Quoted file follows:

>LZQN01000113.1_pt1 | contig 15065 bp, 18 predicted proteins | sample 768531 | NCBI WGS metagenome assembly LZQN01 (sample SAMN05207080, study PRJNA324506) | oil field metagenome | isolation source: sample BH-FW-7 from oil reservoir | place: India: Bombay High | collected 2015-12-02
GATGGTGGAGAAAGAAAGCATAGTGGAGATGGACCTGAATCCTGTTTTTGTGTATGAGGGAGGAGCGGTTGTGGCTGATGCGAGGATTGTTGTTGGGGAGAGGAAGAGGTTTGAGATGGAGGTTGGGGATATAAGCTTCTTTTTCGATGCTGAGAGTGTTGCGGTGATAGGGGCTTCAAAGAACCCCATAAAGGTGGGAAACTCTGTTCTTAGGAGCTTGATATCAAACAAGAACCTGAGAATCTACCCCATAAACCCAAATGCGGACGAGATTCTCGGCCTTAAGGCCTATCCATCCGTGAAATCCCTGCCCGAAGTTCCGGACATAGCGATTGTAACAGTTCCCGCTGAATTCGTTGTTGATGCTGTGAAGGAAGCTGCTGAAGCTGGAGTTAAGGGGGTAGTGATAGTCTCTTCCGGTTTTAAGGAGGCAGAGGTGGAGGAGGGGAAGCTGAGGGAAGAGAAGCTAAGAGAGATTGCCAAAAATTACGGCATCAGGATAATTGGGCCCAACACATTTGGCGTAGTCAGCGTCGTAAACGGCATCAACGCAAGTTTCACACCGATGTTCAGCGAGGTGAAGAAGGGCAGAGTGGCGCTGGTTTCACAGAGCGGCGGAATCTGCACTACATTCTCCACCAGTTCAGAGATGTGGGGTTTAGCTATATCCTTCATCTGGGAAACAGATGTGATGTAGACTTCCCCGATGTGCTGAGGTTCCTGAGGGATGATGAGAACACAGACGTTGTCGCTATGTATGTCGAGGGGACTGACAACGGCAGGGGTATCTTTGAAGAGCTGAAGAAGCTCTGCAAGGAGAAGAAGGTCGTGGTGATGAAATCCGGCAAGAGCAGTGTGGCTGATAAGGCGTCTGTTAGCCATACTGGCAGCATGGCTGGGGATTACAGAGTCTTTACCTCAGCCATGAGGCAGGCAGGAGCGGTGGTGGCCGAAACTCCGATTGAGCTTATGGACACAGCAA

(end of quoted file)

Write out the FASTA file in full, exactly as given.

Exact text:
>LZQN01000113.1_pt1 | contig 15065 bp, 18 predicted proteins | sample 768531 | NCBI WGS metagenome assembly LZQN01 (sample SAMN05207080, study PRJNA324506) | oil field metagenome | isolation source: sample BH-FW-7 from oil reservoir | place: India: Bombay High | collected 2015-12-02
GATGGTGGAGAAAGAAAGCATAGTGGAGATGGACCTGAATCCTGTTTTTGTGTATGAGGGAGGAGCGGTTGTGGCTGATGCGAGGATTGTTGTTGGGGAGAGGAAGAGGTTTGAGATGGAGGTTGGGGATATAAGCTTCTTTTTCGATGCTGAGAGTGTTGCGGTGATAGGGGCTTCAAAGAACCCCATAAAGGTGGGAAACTCTGTTCTTAGGAGCTTGATATCAAACAAGAACCTGAGAATCTACCCCATAAACCCAAATGCGGACGAGATTCTCGGCCTTAAGGCCTATCCATCCGTGAAATCCCTGCCCGAAGTTCCGGACATAGCGATTGTAACAGTTCCCGCTGAATTCGTTGTTGATGCTGTGAAGGAAGCTGCTGAAGCTGGAGTTAAGGGGGTAGTGATAGTCTCTTCCGGTTTTAAGGAGGCAGAGGTGGAGGAGGGGAAGCTGAGGGAAGAGAAGCTAAGAGAGATTGCCAAAAATTACGGCATCAGGATAATTGGGCCCAACACATTTGGCGTAGTCAGCGTCGTAAACGGCATCAACGCAAGTTTCACACCGATGTTCAGCGAGGTGAAGAAGGGCAGAGTGGCGCTGGTTTCACAGAGCGGCGGAATCTGCACTACATTCTCCACCAGTTCAGAGATGTGGGGTTTAGCTATATCCTTCATCTGGGAAACAGATGTGATGTAGACTTCCCCGATGTGCTGAGGTTCCTGAGGGATGATGAGAACACAGACGTTGTCGCTATGTATGTCGAGGGGACTGACAACGGCAGGGGTATCTTTGAAGAGCTGAAGAAGCTCTGCAAGGAGAAGAAGGTCGTGGTGATGAAATCCGGCAAGAGCAGTGTGGCTGATAAGGCGTCTGTTAGCCATACTGGCAGCATGGCTGGGGATTACAGAGTCTTTACCTCAGCCATGAGGCAGGCAGGAGCGGTGGTGGCCGAAACTCCGATTGAGCTTATGGACACAGCAA